CenterPoint Houston has deployed an AMS throughout its service territory. The deployment consisted, among other elements, of replacing existing meters with new electronic meters that record metering data at 15-minute intervals and wirelessly communicate that information to CenterPoint Houston over a bi-directional communications system installed for that purpose. The AMS integrates equipment and computer software from various vendors in order to eliminate the need for physical meter readings to be taken at consumers' premises, such as monthly readings for billing purposes and special readings associated with a customer's change in REPs or the connection or disconnection of electric service. Unanticipated difficulties could be encountered during the operation of the AMS, including failures or inadequacy of equipment or software, difficulties in integrating the various components of the AMS, changes in technology, cyber-security issues and factors outside the control of CenterPoint Houston, which could result in delayed or inaccurate metering data that might lead to delays or inaccuracies in the calculation and imposition of delivery or other charges, which could have a material adverse effect on CenterPoint Houston's results of operations, financial condition and cash flows.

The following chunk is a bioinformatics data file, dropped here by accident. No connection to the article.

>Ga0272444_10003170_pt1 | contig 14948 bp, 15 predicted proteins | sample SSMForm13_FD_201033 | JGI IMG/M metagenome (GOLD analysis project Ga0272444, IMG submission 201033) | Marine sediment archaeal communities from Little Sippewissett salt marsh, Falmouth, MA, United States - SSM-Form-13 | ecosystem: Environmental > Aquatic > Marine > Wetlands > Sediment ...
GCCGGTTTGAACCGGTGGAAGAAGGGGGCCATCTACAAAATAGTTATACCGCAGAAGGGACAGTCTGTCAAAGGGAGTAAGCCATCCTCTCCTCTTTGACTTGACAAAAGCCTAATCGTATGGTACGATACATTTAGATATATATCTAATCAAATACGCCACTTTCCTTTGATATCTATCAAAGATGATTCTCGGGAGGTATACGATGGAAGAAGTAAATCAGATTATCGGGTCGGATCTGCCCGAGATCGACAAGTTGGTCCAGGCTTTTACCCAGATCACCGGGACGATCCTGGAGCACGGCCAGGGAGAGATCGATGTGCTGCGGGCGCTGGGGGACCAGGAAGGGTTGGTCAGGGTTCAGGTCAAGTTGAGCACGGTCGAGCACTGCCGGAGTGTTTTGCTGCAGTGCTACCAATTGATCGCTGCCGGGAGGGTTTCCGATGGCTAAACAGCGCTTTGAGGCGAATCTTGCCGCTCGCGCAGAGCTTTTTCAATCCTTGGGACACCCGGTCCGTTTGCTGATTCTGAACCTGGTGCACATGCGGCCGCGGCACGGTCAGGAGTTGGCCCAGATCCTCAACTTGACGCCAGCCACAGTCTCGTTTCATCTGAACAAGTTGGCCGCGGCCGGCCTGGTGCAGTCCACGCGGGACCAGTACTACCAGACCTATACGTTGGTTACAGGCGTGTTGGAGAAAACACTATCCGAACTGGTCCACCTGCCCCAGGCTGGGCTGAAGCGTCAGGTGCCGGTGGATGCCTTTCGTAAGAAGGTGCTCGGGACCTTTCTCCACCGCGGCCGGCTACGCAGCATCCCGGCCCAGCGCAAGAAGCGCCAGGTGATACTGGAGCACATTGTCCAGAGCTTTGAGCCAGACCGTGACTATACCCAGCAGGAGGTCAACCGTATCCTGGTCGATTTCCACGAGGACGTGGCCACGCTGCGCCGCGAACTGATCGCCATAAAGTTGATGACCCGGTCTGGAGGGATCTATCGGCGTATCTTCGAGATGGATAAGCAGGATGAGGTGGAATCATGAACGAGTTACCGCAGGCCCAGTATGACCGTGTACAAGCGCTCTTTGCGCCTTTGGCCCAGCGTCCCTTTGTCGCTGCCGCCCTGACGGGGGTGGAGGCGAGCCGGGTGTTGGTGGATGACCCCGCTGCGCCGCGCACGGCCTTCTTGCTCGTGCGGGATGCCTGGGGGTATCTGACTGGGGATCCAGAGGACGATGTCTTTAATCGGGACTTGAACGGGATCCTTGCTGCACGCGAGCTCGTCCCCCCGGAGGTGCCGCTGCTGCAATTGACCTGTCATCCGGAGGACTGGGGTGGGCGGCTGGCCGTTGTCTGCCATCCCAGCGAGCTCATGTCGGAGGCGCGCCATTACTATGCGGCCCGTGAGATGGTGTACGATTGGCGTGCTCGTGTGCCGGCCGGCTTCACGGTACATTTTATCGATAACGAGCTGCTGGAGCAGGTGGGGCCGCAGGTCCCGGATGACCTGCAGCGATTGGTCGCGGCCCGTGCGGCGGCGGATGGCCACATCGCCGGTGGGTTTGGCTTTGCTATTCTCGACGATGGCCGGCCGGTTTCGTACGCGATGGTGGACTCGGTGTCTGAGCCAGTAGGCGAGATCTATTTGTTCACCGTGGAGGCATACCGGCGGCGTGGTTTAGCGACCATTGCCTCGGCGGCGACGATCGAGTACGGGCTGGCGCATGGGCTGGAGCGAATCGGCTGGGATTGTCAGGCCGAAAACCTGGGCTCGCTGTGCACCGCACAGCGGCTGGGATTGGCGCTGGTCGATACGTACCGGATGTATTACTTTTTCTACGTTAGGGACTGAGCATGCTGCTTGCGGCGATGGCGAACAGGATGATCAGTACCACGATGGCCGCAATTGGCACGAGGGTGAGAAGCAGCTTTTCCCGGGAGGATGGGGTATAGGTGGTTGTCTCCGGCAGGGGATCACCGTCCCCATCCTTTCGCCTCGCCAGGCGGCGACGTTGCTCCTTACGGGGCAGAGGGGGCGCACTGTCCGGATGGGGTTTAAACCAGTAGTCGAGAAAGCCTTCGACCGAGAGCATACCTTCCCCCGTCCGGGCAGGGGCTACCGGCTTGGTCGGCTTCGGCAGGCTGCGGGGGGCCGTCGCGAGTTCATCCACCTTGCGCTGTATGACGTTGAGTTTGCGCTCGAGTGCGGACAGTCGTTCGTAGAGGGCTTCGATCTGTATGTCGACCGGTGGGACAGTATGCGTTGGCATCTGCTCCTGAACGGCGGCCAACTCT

Risk Factors Affecting Our Natural Gas Distribution and Energy Services Businesses

Rate regulation of CERC’s business may delay or deny CERC’s ability to earn a reasonable return and fully recover its costs.

CERC’s rates for Gas Operations are regulated by certain municipalities and state commissions based on an analysis of its invested capital and its expenses in a test year. Thus, the rates that CERC is allowed to charge may not match its expenses at any given time. The regulatory process in which rates are determined may not always result in rates that will produce full recovery of CERC’s costs and enable CERC to earn a reasonable return on its invested capital.
 

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CERC’s businesses must compete with alternate energy sources, which could result in CERC marketing less natural gas, which could have an adverse impact on CERC’s results of operations, financial condition and cash flows.

CERC competes primarily with alternate energy sources such as electricity and other fuel sources. In some areas, intrastate pipelines, other natural gas distributors and marketers also compete directly with CERC for natural gas sales to end-users. In addition, as a result of federal regulatory changes affecting interstate pipelines, natural gas marketers operating on these pipelines may be able to bypass CERC’s facilities and market, sell and/or transport natural gas directly to commercial and industrial customers. Any reduction in the amount of natural gas marketed, sold or transported by CERC as a result of competition may have an adverse impact on CERC’s results of operations, financial condition and cash flows.

CERC’s natural gas distribution and energy services businesses are subject to fluctuations in notional natural gas prices as well as geographic and seasonal natural gas price differentials, which could affect the ability of CERC’s suppliers and customers to meet their obligations or otherwise adversely affect CERC’s liquidity and results of operations and financial condition.